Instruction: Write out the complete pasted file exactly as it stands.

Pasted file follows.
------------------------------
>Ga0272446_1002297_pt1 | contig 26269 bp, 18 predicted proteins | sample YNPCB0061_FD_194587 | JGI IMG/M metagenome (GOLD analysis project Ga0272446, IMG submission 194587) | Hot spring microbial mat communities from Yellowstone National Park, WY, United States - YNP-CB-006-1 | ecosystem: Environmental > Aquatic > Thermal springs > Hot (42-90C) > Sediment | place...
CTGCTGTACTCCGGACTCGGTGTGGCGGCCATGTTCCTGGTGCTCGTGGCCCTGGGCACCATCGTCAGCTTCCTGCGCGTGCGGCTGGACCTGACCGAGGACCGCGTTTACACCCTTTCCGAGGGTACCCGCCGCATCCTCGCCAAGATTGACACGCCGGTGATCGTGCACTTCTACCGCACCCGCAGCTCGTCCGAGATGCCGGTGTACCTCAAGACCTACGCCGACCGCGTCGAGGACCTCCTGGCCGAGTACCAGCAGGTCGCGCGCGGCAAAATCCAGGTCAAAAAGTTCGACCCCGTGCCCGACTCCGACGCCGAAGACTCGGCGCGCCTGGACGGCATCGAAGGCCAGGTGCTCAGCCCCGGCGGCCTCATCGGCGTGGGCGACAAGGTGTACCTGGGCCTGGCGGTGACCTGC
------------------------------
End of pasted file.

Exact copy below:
>Ga0272446_1002297_pt1 | contig 26269 bp, 18 predicted proteins | sample YNPCB0061_FD_194587 | JGI IMG/M metagenome (GOLD analysis project Ga0272446, IMG submission 194587) | Hot spring microbial mat communities from Yellowstone National Park, WY, United States - YNP-CB-006-1 | ecosystem: Environmental > Aquatic > Thermal springs > Hot (42-90C) > Sediment | place...
CTGCTGTACTCCGGACTCGGTGTGGCGGCCATGTTCCTGGTGCTCGTGGCCCTGGGCACCATCGTCAGCTTCCTGCGCGTGCGGCTGGACCTGACCGAGGACCGCGTTTACACCCTTTCCGAGGGTACCCGCCGCATCCTCGCCAAGATTGACACGCCGGTGATCGTGCACTTCTACCGCACCCGCAGCTCGTCCGAGATGCCGGTGTACCTCAAGACCTACGCCGACCGCGTCGAGGACCTCCTGGCCGAGTACCAGCAGGTCGCGCGCGGCAAAATCCAGGTCAAAAAGTTCGACCCCGTGCCCGACTCCGACGCCGAAGACTCGGCGCGCCTGGACGGCATCGAAGGCCAGGTGCTCAGCCCCGGCGGCCTCATCGGCGTGGGCGACAAGGTGTACCTGGGCCTGGCGGTGACCTGC